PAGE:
4. If your dialogue doesn’t propel the plot or develop the characters in anyway, it should not be there.

Delete delete delete. There are no social niceties or small talk in fiction, unless you’re writing an Austenesque regency novel, and even then it had better serve a purpose, like showing how incredibly uptight the aristocracy is.

Cut out any dialogue that is extraneous. There is no discussion of the weather between characters unless it’s because a tornado is about to rip off the roof or you’re showing how socially awkward your characters are because all they can talk about is the weather. One of my rules of thumb in dialogue is if I am bored writing it, my readers will be bored reading it. If you become bored while writing dialogue, delete it and write something that doesn’t bore you.

5. Be wary of dialogue tags.

If you are adding really long descriptions when your character has a single word answer [“Yes,” he said, going to the roof and preparing to jump off because he believed he could fly], rethink it. That’s too much heavy lifting for your poor dialogue and it will throw its back out. Instead, make a new sentence.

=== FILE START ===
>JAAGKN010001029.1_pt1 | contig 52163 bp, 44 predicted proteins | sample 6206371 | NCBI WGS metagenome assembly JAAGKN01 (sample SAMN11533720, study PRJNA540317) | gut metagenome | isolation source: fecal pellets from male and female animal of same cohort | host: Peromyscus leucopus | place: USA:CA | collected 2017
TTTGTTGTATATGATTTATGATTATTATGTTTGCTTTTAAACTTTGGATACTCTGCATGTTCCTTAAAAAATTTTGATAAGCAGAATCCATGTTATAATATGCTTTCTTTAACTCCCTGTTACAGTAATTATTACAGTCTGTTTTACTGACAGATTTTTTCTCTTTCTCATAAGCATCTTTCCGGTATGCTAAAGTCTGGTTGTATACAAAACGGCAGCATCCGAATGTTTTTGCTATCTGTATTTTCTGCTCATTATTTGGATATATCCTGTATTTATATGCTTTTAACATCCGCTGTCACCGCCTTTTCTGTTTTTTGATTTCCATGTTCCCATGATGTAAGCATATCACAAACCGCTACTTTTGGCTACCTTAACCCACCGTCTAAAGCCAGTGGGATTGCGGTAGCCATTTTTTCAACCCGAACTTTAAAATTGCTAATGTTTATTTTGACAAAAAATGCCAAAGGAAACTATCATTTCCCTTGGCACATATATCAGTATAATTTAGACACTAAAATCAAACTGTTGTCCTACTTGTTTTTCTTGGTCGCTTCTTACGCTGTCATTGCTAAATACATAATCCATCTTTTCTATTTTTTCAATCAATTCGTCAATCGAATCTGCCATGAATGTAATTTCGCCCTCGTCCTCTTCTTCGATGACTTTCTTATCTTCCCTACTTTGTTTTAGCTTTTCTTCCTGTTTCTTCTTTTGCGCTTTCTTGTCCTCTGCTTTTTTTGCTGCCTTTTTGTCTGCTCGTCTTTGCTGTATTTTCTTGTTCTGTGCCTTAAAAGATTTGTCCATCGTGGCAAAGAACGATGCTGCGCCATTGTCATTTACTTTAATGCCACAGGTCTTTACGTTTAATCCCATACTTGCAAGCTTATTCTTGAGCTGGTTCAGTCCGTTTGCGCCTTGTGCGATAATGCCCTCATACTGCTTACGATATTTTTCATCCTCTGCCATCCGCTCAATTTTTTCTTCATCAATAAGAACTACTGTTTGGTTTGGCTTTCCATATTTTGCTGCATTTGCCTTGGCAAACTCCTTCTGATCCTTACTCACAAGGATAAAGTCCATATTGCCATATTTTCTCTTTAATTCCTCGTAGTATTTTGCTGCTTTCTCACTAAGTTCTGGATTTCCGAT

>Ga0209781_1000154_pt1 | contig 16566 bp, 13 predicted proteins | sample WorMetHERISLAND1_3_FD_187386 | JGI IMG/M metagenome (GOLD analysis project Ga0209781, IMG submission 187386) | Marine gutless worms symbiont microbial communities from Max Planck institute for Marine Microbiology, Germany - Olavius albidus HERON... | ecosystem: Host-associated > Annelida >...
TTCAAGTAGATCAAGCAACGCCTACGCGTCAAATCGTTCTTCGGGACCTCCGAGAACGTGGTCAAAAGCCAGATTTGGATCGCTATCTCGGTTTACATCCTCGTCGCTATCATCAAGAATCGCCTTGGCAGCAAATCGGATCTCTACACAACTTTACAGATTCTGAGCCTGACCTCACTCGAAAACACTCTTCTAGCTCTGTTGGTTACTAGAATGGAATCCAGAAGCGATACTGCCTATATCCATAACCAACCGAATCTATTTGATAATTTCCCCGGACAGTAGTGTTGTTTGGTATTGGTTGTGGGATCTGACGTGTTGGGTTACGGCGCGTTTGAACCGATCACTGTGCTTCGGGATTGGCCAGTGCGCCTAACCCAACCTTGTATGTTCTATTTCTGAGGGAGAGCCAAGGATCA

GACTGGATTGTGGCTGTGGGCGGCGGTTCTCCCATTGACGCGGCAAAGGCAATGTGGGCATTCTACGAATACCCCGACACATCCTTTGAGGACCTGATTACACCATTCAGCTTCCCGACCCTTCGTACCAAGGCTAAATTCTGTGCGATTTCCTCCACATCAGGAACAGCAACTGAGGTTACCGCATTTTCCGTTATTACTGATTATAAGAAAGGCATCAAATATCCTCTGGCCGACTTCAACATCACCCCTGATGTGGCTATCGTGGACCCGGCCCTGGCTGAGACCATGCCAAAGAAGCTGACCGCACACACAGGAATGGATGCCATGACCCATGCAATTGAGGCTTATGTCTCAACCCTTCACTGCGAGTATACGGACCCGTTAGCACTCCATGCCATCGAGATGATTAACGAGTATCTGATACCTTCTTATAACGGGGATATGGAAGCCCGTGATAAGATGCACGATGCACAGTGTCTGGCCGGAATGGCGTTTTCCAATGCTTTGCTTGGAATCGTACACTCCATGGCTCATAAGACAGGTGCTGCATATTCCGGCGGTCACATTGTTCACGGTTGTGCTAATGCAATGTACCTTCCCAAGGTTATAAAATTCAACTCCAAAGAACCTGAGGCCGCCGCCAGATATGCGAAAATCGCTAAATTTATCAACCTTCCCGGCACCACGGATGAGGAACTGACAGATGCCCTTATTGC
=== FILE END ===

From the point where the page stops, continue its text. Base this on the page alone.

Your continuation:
Since we’re talking about dialogue tags, beware the repetition of “said”. When I first began writing, an author whose name I can’t remember, slammed the use of “replied”, “explained”, “retorted”, etc. He felt that “said” was good enough and readers didn’t need to be romanced with other descriptors. I took this advice to heart and used “said” as my main dialogue action verb. Enter the age of audiobooks! Let me tell you there is nothing that will pull me out of listening to a book faster than a dialogue ping pong match of “he said” “she said” ‘he said” “she said”. Mix it up; or better yet, drop the “he said” “she said” bits where you can and let the unique voice of each character carry the dialogue.